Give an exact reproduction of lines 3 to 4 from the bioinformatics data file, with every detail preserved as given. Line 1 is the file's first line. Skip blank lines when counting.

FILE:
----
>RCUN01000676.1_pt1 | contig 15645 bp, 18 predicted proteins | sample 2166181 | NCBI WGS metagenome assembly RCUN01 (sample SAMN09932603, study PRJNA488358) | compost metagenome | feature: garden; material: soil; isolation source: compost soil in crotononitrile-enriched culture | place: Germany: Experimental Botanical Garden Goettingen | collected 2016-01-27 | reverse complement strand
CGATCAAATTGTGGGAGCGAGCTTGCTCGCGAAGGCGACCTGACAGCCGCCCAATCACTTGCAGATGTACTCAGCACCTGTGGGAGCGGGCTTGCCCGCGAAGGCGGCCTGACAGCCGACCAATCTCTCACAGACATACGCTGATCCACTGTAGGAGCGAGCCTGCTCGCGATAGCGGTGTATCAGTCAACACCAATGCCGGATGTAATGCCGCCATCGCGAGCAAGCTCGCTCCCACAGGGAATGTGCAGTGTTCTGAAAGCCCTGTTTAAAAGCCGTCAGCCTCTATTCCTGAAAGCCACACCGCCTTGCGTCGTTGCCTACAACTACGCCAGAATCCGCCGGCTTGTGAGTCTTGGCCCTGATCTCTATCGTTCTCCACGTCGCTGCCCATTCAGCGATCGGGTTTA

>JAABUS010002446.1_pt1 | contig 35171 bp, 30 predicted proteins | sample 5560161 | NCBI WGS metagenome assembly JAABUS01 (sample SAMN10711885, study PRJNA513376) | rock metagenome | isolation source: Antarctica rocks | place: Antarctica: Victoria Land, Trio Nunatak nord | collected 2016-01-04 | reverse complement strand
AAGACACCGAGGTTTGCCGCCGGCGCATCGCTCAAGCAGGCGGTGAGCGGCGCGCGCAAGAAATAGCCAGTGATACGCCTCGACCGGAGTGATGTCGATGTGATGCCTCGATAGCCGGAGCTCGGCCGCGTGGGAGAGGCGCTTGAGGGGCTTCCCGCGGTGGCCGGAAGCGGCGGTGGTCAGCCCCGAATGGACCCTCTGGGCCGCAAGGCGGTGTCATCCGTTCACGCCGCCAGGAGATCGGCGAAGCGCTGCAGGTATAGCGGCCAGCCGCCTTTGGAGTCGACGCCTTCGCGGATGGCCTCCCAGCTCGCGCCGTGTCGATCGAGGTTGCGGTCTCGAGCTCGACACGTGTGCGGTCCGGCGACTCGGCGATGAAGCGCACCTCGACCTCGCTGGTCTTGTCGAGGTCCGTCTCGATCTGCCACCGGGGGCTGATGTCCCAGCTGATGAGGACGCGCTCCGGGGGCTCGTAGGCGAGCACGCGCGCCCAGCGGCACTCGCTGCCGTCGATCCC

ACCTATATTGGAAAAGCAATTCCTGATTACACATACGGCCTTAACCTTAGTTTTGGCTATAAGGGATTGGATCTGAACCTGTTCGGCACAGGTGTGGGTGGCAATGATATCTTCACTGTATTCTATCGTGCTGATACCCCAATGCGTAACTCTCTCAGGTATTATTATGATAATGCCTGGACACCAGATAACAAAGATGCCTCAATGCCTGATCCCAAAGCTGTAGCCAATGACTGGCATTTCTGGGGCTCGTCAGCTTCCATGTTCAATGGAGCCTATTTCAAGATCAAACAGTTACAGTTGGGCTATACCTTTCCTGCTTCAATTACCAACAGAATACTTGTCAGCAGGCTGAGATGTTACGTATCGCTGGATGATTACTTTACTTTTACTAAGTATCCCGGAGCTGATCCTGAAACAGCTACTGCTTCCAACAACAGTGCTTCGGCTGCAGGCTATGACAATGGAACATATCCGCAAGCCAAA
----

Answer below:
>JAABUS010002446.1_pt1 | contig 35171 bp, 30 predicted proteins | sample 5560161 | NCBI WGS metagenome assembly JAABUS01 (sample SAMN10711885, study PRJNA513376) | rock metagenome | isolation source: Antarctica rocks | place: Antarctica: Victoria Land, Trio Nunatak nord | collected 2016-01-04 | reverse complement strand
AAGACACCGAGGTTTGCCGCCGGCGCATCGCTCAAGCAGGCGGTGAGCGGCGCGCGCAAGAAATAGCCAGTGATACGCCTCGACCGGAGTGATGTCGATGTGATGCCTCGATAGCCGGAGCTCGGCCGCGTGGGAGAGGCGCTTGAGGGGCTTCCCGCGGTGGCCGGAAGCGGCGGTGGTCAGCCCCGAATGGACCCTCTGGGCCGCAAGGCGGTGTCATCCGTTCACGCCGCCAGGAGATCGGCGAAGCGCTGCAGGTATAGCGGCCAGCCGCCTTTGGAGTCGACGCCTTCGCGGATGGCCTCCCAGCTCGCGCCGTGTCGATCGAGGTTGCGGTCTCGAGCTCGACACGTGTGCGGTCCGGCGACTCGGCGATGAAGCGCACCTCGACCTCGCTGGTCTTGTCGAGGTCCGTCTCGATCTGCCACCGGGGGCTGATGTCCCAGCTGATGAGGACGCGCTCCGGGGGCTCGTAGGCGAGCACGCGCGCCCAGCGGCACTCGCTGCCGTCGATCCC